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(Or is it physiological)

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Presentation on theme: "(Or is it physiological)"— Presentation transcript:

1 (Or is it physiological)
BEHAVIOURAL ADAPTATIONS Behaviour in Plants (Or is it physiological)

2 Plant Behaviour What stimuli impact on plants and how do plants respond as a result? The effect of environmental stimuli on plants and their effect on plant growth Rhythmic activities of plants in response to external stimuli

3 TROPISMS External factors, such as light, gravity and touch, exert an influence on plant growth and development. The growth of a plant in response to a stimulus such as light or water is called a tropism When a plant grows towards a stimulus, it is termed a positive tropism When a plant grows away from a stimulus, it is termed a negative tropism

4 TROPISMS Light as a stimulus
When a plant moves in response to light, it shows phototropism Movement towards the light is a – Positive phototropism

5 TROPISMS Investigations by Charles Darwin which had covered and uncovered growth tips of plants showed the tip had an influence that passed from the tip to the area where bending occurred Auxin – a plant hormone is produced in the tip of a coleoptile and causes growth of cells in the coleoptile. The tip is the site of reception of the light stimulus. The growing region below the tip is the effector

6 TROPISMS Auxin moves away from light
Auxin influences the growth rate of plant cells. More auxin, increased growth rate. When a seedling is evenly illuminated, auxin is evenly distributed throughout the growth tip. When light is concentrated on one side of the plant, auxin moves away from the light, to the darker side of the tip Increased concentration of auxin in one side of the plant results in accelerated growth (elongated growth) of the cells on that side. The uneven growth of cells results in bending of the plant.


8 TROPISMS Gravity as a stimulus
Auxin stimulates the growth of cells in shoots but inhibits the rate of growth in the cells of roots. Lie a seed on its side and the auxin settles in the lower part of the shoot and the roots due to gravity Which way will the roots go? Which way will the shoots go?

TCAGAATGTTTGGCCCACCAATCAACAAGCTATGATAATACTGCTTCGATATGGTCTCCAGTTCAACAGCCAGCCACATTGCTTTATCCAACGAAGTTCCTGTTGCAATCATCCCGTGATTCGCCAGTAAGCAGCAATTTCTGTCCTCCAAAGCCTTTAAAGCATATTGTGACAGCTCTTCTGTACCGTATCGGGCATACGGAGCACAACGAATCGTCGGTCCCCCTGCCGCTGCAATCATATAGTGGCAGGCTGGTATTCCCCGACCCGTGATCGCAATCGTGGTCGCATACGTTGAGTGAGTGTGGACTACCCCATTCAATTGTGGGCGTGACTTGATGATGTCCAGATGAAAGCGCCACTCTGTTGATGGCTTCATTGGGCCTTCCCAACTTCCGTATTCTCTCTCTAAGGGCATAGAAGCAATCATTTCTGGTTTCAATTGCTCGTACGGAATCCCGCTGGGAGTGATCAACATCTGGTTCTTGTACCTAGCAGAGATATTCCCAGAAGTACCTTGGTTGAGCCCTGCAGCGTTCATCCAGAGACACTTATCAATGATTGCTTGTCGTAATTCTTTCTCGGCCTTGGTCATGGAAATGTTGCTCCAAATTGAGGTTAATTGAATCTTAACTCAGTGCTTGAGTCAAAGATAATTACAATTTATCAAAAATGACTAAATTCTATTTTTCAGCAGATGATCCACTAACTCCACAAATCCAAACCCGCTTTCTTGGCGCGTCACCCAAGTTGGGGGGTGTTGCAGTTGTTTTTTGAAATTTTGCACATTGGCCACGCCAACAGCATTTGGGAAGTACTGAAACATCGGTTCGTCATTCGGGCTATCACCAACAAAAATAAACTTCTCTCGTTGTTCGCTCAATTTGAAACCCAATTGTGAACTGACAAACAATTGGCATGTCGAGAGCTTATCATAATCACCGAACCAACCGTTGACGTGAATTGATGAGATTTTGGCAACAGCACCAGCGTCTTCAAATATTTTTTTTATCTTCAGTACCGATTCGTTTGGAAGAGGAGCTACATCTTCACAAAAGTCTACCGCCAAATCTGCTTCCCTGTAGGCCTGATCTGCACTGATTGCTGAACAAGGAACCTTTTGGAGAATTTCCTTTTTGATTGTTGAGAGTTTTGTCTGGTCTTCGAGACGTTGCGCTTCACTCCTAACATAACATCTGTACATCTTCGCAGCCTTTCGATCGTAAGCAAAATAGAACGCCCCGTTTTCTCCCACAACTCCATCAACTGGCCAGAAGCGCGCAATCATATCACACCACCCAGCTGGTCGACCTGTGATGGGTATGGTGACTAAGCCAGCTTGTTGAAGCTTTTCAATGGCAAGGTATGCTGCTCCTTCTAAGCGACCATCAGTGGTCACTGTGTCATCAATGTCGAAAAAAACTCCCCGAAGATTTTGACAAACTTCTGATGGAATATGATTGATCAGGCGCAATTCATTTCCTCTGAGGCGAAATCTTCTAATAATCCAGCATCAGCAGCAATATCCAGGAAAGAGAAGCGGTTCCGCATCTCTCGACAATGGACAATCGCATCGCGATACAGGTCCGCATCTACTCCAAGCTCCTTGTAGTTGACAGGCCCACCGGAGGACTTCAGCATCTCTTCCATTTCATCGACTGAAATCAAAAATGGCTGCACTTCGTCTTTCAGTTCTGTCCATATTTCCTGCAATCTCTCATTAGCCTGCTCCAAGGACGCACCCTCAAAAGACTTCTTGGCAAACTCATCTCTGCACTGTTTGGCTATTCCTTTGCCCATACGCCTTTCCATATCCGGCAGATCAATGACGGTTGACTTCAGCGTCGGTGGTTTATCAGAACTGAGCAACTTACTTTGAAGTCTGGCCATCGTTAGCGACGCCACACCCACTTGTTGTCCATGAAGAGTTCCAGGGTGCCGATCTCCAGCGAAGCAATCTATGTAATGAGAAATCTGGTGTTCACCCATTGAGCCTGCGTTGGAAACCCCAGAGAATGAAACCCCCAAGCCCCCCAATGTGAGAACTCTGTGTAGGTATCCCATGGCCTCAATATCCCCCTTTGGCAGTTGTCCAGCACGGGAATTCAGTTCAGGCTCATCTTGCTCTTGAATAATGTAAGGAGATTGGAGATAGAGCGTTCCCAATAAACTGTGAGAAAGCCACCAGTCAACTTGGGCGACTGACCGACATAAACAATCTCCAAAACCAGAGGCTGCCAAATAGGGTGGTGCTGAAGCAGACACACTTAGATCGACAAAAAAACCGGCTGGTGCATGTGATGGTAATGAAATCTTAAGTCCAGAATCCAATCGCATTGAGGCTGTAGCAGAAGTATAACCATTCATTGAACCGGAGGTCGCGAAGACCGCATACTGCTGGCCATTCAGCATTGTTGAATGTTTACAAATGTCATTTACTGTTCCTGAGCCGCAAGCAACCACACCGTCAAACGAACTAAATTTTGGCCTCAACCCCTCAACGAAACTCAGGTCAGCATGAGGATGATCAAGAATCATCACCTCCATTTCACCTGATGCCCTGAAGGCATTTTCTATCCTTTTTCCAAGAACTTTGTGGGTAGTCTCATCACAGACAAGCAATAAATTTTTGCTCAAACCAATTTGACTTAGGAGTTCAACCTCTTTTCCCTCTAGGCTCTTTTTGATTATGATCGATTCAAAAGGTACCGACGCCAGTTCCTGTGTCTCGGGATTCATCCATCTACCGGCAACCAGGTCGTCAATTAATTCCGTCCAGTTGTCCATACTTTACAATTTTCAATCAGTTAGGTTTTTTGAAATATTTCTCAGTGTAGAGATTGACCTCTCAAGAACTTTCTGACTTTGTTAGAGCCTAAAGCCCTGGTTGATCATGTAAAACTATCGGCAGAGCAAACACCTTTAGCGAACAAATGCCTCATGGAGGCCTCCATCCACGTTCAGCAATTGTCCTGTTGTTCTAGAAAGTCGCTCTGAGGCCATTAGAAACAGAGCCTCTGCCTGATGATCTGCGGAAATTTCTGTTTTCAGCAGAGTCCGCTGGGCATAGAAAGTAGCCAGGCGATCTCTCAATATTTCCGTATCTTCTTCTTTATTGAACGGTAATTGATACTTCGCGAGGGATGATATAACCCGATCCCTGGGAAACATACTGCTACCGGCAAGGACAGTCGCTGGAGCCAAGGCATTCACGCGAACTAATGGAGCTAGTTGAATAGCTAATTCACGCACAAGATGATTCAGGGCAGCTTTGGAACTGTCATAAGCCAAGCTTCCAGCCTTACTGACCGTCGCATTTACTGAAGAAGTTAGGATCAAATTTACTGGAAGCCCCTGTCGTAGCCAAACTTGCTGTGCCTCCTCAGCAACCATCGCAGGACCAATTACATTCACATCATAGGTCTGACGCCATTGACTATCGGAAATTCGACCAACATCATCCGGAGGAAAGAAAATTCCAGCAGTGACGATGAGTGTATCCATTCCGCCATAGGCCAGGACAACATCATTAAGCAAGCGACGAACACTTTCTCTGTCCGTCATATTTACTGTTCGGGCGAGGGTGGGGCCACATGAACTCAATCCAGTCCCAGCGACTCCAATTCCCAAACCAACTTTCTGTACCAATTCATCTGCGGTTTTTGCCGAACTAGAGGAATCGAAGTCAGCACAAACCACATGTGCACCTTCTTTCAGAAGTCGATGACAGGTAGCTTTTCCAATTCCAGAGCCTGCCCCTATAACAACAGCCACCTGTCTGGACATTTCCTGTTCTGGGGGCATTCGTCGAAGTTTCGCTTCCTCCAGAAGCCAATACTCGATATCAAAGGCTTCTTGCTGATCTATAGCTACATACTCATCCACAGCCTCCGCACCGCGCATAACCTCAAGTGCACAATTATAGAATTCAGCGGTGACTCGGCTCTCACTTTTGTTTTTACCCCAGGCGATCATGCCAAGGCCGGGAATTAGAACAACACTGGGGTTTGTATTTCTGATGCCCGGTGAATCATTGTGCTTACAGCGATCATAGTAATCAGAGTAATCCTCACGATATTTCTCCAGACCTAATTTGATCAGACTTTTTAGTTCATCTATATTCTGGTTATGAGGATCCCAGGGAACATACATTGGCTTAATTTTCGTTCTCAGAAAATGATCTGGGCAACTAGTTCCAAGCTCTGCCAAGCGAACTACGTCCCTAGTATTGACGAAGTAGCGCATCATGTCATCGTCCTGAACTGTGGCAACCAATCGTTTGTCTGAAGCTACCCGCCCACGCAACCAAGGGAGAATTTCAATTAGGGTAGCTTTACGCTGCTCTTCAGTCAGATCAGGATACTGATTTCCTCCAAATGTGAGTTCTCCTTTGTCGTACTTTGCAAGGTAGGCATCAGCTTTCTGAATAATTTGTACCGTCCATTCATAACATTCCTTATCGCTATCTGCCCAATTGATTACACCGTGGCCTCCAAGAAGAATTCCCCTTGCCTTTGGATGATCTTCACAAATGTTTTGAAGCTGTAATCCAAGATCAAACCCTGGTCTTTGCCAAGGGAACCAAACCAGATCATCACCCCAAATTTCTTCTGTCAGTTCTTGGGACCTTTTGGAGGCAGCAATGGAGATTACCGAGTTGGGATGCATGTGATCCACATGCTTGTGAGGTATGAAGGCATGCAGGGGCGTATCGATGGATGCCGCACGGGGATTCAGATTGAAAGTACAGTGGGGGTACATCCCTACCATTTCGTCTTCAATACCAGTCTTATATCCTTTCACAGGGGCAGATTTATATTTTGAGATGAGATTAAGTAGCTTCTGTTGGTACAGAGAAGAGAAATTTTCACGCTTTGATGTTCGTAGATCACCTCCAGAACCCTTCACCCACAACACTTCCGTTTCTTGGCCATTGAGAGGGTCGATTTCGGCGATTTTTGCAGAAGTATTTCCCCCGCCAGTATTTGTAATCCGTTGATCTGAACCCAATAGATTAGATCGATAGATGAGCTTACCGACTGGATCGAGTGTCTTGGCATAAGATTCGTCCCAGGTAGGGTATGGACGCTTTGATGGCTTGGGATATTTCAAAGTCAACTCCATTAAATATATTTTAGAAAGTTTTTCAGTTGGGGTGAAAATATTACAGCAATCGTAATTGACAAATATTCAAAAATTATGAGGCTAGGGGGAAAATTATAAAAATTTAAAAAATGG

10 TROPISMS Gravity as a stimulus
In a horizontal seedling, auxin accumulates (settles) along the lower horizontal part of the shoot (due to gravity) causing the cells in that part to grow faster Hence, the shoot turns up away from gravity In the roots, it is the upper part that grows faster so that the root turns downwards towards gravity. Auxin slows the cell growth in the roots Geotropism is the plant responding to gravity

11 TROPISMS Gravity as a stimulus Shoots show negative geotropism
Roots show positive geotropism The response of plants to distribution of auxins allows plants to orient themselves to a more favourable position within their environment How do tropisms assist the plant in photosynthesis?

12 CLIMBING PLANTS Thigmotropism is the change in growth because of contact with another object. Explain what would be happening in regard to the distribution of auxin in a climbing plant when it comes in contact with another object. How does auxin contribute to thigmotropism?

13 RHYTHMIC ACTIVITIES Plants, like animals exhibit a range of rhythmic behaviours.

14 RHYTHMIC ACTIVITIES Time as a stimulus
Biological clock – the internal clock or timing system for sleep patterns. The sleep pattern occurs every 24 hours An activity that follows a 24 hour cycle is called a Circadian Rhythm (or circadian cycle) Plant behaviours that follow a circadian rhythm – opening and closing of flowers, nectar and perfume production This movement is independent of the direction of the stimulus – Nastic Movement.

15 Solar Tracking or Heliotropism
RHYTHMIC ACTIVITIES Solar Tracking or Heliotropism Leaves and flowers that are able to move during the day so they are oriented either perpendicular or parallel to the sun’s direct rays. Eg. Sunflowers How can heliotropism as a behaviour assist in survival?

16 RHYTHMIC ACTIVITIES Photoperiodism Timing of Flowering
The relative length of day and night is the photoperiod The response of plants to particular periods of light and dark is called photoperiodism. The length of day and night to which a plant is exposed is very important.

Photoperiodism differs between plants Short day plants – eg Chrysanthemums flower only when the day length is shorter than some critical period. Long day plants – eg Carnations flower only when day lengths are longer than certain critical minimum. Day neutral plants – eg Dandelion flower regardless of the length of the day.

How would classify plants that flower in the spring? Although the terms short-day and long-day plants suggests the exposure to light is critical. The length of darkness is also very critical.

Example – Cocklebur (short-day plant) would only flower when the dark period exceeded nine hours; the day length does not matter. When the cocklebur is exposed to even a brief flash of light during the dark period, the plant no longer flowers. Uninterrupted dark is important for flowering Short-day plants are really long-night plants. Long-day plants are really short-night plants.

Phytochromes, light sensitive pigments in leaves react to a photoperiod that is appropriate for the particular plant. As a result, the leaves produce a hormone This hormone then travels to buds which then flower Photoperiod can also be important in breaking the dormancy of seeds and other parts of plants.

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